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Shabbat Parashat Ki Tavo 5773

Ein Ayah: The Sanctity of the Torah is Linked to the Nation in the Land

(condensed from Ein Ayah, Berachot 9:326-7)

Gemara: When Chananya the nephew of R. Yehoshua left for the Diaspora, he would set leap years and decide on new months. [The Rabbis of Eretz Yisrael] sent two scholars, Rabbi Yossi ben Kipper and the grandson of Zecharia ben Kabutal, [to protest this practice]. When Chananya saw them, he asked: “Why did you come?” They answered: “We came to study Torah.” Chananya announced about them: “These men are leaders of the generation, and their forefathers served in the Beit Hamikdash.” They started [discussing Torah]. Chananya ruled that something was impure, and they ruled it was pure. He would say something was forbidden, and they would say it was permitted. Chanaya announced about them: “These are men of falsehood and void.” They said to him: “You have already built; you are not able to undo. You have already erected fences; you cannot dismantle them.” [Chanaya asked them why they were arguing for no apparent reason]. They said to him: “Because you are setting leap years and deciding on new months outside of Eretz Yisrael.” He said to them: “Didn’t Akiva, son of Yosef, do that?” They said to him: “Leave Rabbi Akiva out of it, for he left no peers in Eretz Yisrael.”


Ein Ayah: Every detail of Torah is sacred. Praiseworthy is one who is careful to perform each of them precisely and with love, and woe onto one who disregards even one detail of a “light” mitzva. However, the root of the sanctity of individual details must be recognizable because details branch out from the klal (all-encompassing precepts). The klal upon which all the Torah rests is the existence of Hashem’s nation with all its characteristics and its completeness, and this is possible only in Eretz Yisrael.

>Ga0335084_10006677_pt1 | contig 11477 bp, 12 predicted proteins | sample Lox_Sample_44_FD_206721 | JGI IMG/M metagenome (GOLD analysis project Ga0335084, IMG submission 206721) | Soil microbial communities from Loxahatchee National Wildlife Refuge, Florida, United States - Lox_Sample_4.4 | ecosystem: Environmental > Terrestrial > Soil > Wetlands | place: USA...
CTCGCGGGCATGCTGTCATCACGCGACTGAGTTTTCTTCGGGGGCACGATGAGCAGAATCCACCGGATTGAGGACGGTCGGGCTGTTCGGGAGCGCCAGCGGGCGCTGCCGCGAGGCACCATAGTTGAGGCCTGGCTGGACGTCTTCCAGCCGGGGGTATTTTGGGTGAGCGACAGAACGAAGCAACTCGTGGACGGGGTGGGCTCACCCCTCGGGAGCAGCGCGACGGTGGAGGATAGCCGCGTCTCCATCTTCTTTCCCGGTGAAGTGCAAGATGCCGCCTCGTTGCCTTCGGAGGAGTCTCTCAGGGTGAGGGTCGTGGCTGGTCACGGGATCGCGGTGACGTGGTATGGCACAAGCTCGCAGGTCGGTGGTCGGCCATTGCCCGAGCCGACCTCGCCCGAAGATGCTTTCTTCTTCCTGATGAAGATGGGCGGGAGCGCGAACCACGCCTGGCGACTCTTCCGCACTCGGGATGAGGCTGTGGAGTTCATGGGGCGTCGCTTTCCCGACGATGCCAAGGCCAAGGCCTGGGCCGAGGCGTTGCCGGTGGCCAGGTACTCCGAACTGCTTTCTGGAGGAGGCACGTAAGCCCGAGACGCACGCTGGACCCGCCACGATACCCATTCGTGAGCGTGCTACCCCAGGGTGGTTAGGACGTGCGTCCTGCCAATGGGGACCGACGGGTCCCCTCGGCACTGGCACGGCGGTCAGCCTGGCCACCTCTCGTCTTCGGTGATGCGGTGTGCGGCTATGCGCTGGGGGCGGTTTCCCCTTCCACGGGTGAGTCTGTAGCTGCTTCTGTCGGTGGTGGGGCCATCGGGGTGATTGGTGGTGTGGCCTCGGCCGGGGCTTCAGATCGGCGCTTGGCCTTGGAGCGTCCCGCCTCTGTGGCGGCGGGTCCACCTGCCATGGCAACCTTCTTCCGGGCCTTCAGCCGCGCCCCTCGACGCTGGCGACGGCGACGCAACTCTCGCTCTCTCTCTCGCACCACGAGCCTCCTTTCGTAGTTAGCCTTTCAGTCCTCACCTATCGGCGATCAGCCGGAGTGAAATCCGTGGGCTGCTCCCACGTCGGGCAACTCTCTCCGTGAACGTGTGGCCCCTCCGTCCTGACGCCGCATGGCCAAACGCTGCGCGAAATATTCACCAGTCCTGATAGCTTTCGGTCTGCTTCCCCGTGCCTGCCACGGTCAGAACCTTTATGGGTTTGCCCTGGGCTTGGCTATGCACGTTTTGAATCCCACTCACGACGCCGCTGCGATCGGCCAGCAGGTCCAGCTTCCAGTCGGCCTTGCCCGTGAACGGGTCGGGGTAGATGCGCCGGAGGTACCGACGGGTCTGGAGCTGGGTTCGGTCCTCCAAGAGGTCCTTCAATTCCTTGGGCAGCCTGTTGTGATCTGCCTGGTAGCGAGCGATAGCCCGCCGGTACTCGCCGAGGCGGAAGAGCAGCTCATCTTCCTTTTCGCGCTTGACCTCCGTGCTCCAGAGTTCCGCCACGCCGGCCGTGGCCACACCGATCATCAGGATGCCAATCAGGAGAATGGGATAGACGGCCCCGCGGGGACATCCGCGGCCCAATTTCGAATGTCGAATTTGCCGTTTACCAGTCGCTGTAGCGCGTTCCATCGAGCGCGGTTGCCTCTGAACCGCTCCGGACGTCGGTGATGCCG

The sanctity of time is the basic foundation of the fulfillment of the Torah and its principles. Showing that the Torah is eternal and that it rules over time, whereas time does not rule over it, needs to be done specifically in Eretz Yisrael. This demonstrates that it is impossible to view the Torah as a religion that is not innately linked to the purpose of causing a nation to exist and thrive. Then sanctity can flow from the klal to the details. In contrast, the foundation and the element of Torah that demonstrates its eternality must not be removed from the Desired Land to the Diaspora. That would give the false impression that the Torah is not linked to a nation close to Hashem in the Land He specified for them, where details draw their power and sanctity.

That is what the two scholars demonstrated to Chanaya by taking the one-time measure of making fallacious halachic rulings despite the Torah’s immeasurable sanctity. This demonstrated that its sanctity cannot be separated from the power of nationhood, as finds expression specifically in the Land of Israel.

It is a foundation of the Torah to know the Torah’s basic purpose is to have the nation exist and flourish in Eretz Yisrael based on holiness and power that are a heritage of the Assembly of Yaakov. At the same time, the eternal role of the Torah and its fulfillment can never be fully linked to the Land. Even when times dictate that the nation must wander among the nations in a long and painful exile, Hashem’s Torah is still with them. The major parts of the Torah can be kept in the Diaspora. If this were not so, then even if the world’s greatest scholar were outside of Eretz Yisrael, central matters such as setting the calendar could be done abroad. In truth, though, the Torah remains functional even in the Diaspora, to a great extent because we are promised that we will ultimately return to our special Land and be there a special nation. Therefore, it must be possible for central elements of the Torah to be done outside the Land, although only in a way that it is clear that the Torah should relate to Eretz Yisrael as much as possible.
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